Military Robocopter with sniper system revealed

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Military Robocopter with sniper system revealed

Imagine having a sniper silently hovering above a conflict area able to take out individuals at will instead of devastating an area with an expensive missile. Welcome to the new military helicopter.

It's called the Autonomous Rotorcraft Sniper System. It mounts a powerful rifle onto highly stabilized turret, and fixes the package on board a Vigilante unmanned helicopter.

The system is intended for the urban battlefield an eye in the sky that can stare down concrete canyons, and blink out targets with extreme precision.

Attempting to return fire against the ARSS is liable to be a near-suicidal act: ARSS is described as being able to fire seven to 10 aimed shots per minute, and it's unlikely to miss.

Last week's standoff between pirates and the U.S. Navy in the Indian Ocean ended famously with three sniper shots, as a drone watched overhead. In 2008, French special forces captured six pirates on land after ransom had been paid while a sniper in a Puma helicopter shot out the motor of the pirates' four-wheel drive vehicle.

The U.S. Coast Guard's Helicopter Interdiction Tactical Squadron (HITRON) uses helicopter-borne snipers to take out drug-running boats. They are accurate enough to knock out engines without harming the crew or damaging fuel tanks.

And because the Vigilante is smaller, lighter and cheaper than a manned combat helicopter, it can be supplied in greater numbers, and without the need for those elite, highly-trained snipers.

Sniping from a chopper currently takes tons of skill and training. But ARSS is literally point-and-shoot for the operator on the ground, using a videogame-type controller.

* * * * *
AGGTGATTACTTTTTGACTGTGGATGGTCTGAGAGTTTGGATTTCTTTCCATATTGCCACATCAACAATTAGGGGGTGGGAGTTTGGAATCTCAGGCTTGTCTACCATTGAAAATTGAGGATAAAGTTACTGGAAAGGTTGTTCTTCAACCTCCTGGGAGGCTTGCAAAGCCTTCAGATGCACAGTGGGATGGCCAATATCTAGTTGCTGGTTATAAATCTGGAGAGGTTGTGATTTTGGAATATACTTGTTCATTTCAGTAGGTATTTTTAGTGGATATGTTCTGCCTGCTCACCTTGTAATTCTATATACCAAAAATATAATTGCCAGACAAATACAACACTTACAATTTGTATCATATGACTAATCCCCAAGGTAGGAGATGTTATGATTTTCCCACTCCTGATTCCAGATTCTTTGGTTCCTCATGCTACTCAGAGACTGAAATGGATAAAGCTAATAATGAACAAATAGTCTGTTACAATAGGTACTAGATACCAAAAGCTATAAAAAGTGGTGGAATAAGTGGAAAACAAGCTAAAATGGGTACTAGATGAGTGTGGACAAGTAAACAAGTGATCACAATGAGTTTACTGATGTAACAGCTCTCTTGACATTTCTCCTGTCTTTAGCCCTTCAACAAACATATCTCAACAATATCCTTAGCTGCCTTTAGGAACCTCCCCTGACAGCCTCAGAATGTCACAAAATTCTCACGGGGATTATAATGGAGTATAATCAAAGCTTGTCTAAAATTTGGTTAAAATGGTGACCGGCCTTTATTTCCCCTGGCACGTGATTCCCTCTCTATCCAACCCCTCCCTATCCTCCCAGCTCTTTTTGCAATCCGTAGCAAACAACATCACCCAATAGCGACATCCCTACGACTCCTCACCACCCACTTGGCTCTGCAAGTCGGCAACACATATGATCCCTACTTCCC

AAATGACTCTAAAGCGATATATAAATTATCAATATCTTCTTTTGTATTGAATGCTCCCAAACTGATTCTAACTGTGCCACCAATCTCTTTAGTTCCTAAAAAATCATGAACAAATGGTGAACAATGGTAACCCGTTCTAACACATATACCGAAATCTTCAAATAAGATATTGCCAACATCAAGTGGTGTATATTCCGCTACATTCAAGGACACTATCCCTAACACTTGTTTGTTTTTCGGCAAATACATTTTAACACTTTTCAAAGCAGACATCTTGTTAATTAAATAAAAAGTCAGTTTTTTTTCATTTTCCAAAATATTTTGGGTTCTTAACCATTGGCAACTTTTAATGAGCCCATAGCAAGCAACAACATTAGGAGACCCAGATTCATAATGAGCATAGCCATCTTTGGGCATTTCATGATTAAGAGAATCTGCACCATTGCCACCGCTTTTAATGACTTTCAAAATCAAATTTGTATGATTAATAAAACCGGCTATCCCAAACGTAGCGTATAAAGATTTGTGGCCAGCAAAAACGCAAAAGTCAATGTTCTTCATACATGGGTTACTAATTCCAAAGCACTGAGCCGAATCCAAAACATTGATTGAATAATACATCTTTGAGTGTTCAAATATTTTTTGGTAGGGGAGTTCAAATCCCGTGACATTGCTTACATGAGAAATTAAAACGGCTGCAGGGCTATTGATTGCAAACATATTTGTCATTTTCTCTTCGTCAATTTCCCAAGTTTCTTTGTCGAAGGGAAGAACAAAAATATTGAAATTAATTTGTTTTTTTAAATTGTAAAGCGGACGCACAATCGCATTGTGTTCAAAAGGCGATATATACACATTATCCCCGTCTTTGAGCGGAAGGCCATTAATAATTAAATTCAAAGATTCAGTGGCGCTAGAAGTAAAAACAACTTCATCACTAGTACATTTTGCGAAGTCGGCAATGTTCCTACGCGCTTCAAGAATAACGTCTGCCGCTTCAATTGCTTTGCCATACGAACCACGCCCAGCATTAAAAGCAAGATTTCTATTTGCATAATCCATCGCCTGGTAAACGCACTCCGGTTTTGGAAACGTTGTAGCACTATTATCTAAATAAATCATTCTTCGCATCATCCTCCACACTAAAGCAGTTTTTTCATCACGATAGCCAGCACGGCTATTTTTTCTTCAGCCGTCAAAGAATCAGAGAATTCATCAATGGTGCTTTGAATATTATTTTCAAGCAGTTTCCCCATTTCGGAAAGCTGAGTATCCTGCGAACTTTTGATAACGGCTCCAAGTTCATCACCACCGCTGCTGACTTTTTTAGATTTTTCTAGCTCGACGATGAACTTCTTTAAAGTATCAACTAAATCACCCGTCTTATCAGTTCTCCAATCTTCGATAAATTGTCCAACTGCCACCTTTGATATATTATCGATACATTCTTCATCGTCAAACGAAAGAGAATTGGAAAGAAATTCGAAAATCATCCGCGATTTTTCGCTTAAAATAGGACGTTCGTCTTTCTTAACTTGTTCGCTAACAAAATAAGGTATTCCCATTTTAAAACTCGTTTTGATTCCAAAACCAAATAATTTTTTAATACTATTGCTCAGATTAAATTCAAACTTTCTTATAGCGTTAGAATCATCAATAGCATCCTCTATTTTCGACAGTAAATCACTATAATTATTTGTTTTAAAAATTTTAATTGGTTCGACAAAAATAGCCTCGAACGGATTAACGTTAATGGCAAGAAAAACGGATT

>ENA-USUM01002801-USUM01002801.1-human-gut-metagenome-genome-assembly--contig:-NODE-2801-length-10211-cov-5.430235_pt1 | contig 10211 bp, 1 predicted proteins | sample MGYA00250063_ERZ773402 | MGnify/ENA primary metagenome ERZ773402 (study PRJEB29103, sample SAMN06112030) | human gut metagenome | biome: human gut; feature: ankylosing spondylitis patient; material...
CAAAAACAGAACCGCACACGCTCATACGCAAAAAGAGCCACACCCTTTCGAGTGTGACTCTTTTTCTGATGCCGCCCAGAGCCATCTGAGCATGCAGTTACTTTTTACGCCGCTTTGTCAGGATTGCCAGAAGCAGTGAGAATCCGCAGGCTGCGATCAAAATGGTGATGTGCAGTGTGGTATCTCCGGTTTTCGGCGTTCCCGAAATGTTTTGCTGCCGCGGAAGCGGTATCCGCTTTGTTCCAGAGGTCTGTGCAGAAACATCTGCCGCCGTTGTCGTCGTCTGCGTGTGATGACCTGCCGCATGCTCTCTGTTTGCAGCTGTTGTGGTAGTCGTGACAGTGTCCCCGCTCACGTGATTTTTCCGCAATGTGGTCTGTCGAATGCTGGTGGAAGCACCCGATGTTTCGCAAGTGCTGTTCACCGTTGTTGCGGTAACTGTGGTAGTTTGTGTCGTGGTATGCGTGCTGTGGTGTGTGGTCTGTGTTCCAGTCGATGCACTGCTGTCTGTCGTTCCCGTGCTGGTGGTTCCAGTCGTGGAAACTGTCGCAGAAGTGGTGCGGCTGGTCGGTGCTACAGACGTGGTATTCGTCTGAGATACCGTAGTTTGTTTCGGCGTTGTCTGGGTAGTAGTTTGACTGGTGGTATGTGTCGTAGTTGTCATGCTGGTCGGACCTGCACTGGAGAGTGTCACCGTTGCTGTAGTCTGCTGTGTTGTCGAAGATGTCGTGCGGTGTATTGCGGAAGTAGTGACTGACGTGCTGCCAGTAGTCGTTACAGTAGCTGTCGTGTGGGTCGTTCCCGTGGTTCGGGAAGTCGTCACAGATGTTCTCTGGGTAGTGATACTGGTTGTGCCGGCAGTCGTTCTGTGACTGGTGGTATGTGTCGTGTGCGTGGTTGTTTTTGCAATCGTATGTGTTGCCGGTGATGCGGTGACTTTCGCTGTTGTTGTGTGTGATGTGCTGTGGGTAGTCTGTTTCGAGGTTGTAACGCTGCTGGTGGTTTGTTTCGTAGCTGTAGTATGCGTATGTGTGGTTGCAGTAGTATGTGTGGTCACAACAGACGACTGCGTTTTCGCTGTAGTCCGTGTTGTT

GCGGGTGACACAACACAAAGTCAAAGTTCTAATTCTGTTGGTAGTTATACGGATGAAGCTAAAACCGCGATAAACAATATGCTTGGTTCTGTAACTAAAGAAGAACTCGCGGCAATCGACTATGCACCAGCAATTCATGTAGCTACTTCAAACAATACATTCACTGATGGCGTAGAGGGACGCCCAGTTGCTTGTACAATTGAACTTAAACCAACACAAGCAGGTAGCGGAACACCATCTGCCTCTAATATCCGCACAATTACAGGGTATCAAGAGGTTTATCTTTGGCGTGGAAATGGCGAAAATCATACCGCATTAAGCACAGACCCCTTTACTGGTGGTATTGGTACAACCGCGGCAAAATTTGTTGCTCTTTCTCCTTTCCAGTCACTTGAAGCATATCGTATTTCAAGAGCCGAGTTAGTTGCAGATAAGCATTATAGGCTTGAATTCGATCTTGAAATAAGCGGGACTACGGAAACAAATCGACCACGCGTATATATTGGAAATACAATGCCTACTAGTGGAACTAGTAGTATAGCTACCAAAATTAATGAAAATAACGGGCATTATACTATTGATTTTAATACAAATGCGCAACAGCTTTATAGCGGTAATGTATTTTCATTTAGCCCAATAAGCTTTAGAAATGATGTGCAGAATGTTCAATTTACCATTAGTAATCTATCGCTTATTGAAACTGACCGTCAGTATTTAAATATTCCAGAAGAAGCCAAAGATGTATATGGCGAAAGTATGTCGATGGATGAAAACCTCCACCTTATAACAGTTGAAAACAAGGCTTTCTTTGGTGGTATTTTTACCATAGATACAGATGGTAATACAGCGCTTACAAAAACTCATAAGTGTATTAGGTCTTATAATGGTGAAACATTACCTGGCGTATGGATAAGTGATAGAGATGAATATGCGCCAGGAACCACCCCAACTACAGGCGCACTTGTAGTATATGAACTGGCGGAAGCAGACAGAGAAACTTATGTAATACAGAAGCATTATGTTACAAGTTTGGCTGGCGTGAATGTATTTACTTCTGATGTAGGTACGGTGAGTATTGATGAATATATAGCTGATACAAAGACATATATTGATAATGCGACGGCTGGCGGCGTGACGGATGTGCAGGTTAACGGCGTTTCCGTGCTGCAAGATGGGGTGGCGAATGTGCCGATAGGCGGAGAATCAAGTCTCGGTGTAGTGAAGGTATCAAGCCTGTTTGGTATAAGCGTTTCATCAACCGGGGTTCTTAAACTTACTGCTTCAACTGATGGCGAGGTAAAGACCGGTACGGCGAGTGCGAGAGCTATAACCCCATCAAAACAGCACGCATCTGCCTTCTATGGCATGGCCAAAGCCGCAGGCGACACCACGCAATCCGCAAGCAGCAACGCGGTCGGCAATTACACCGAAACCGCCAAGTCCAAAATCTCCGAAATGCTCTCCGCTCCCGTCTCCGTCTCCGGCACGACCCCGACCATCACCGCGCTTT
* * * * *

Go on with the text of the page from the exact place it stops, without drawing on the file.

The software makes all the necessary corrections, and the system should ensure first-round kills at several hundred yards. The secret is in the control system and stabilized turret which is currently fitted with a powerful RND Manufacturing Edge 2000 rifle specifically designed for sniping work, using the heavyweight .338 Lapua Magnum cartridge.

The stabilized turret could be fitted to a variety of other vehicles including a a small blimp, or a fixed-wing unmanned plane, like the Predator.

Compared to the Predator's array of Hellfire missiles, the ARSS' lone gun would be much less likely to hit civilians. It would also give a far deeper magazine: dozens of shots instead of a handful of missiles, and at a cost of around $4 per trigger pull rather than about $100,000 for a Hellfire. But the turret doesn't need such a big craft to carry it, as the complete turret assembly weighs less than a single Hellfire.

The name needs changing. But the Autonomous Rotorcraft Sniper System looks like it may have a big future maybe on land, or maybe at sea.

 http://blog.wired.com/defen...

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By netchicken: posted on 23-4-2009








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